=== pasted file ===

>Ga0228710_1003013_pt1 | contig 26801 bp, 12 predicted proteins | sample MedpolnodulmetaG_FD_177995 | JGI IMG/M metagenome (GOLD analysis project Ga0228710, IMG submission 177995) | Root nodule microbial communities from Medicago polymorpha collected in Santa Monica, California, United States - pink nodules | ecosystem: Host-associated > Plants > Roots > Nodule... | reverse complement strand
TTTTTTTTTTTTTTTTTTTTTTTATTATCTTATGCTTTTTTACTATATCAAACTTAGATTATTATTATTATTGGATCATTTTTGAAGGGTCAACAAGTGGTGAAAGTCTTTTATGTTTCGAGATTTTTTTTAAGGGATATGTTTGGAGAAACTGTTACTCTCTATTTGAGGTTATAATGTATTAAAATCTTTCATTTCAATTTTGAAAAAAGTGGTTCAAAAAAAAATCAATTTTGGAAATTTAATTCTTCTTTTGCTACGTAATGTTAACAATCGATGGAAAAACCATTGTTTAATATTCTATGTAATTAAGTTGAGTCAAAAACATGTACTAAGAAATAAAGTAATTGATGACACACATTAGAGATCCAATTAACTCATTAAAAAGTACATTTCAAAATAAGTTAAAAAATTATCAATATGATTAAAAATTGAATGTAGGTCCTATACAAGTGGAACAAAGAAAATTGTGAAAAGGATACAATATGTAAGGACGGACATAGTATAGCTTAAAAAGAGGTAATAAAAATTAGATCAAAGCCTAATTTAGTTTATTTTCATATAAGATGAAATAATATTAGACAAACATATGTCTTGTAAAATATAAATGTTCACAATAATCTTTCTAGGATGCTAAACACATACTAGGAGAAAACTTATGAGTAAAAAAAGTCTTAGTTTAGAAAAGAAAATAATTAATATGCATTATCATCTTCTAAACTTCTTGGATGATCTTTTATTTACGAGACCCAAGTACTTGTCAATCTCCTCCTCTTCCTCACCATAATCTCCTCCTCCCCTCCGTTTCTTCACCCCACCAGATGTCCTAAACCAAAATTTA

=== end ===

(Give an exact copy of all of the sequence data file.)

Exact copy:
>Ga0228710_1003013_pt1 | contig 26801 bp, 12 predicted proteins | sample MedpolnodulmetaG_FD_177995 | JGI IMG/M metagenome (GOLD analysis project Ga0228710, IMG submission 177995) | Root nodule microbial communities from Medicago polymorpha collected in Santa Monica, California, United States - pink nodules | ecosystem: Host-associated > Plants > Roots > Nodule... | reverse complement strand
TTTTTTTTTTTTTTTTTTTTTTTATTATCTTATGCTTTTTTACTATATCAAACTTAGATTATTATTATTATTGGATCATTTTTGAAGGGTCAACAAGTGGTGAAAGTCTTTTATGTTTCGAGATTTTTTTTAAGGGATATGTTTGGAGAAACTGTTACTCTCTATTTGAGGTTATAATGTATTAAAATCTTTCATTTCAATTTTGAAAAAAGTGGTTCAAAAAAAAATCAATTTTGGAAATTTAATTCTTCTTTTGCTACGTAATGTTAACAATCGATGGAAAAACCATTGTTTAATATTCTATGTAATTAAGTTGAGTCAAAAACATGTACTAAGAAATAAAGTAATTGATGACACACATTAGAGATCCAATTAACTCATTAAAAAGTACATTTCAAAATAAGTTAAAAAATTATCAATATGATTAAAAATTGAATGTAGGTCCTATACAAGTGGAACAAAGAAAATTGTGAAAAGGATACAATATGTAAGGACGGACATAGTATAGCTTAAAAAGAGGTAATAAAAATTAGATCAAAGCCTAATTTAGTTTATTTTCATATAAGATGAAATAATATTAGACAAACATATGTCTTGTAAAATATAAATGTTCACAATAATCTTTCTAGGATGCTAAACACATACTAGGAGAAAACTTATGAGTAAAAAAAGTCTTAGTTTAGAAAAGAAAATAATTAATATGCATTATCATCTTCTAAACTTCTTGGATGATCTTTTATTTACGAGACCCAAGTACTTGTCAATCTCCTCCTCTTCCTCACCATAATCTCCTCCTCCCCTCCGTTTCTTCACCCCACCAGATGTCCTAAACCAAAATTTA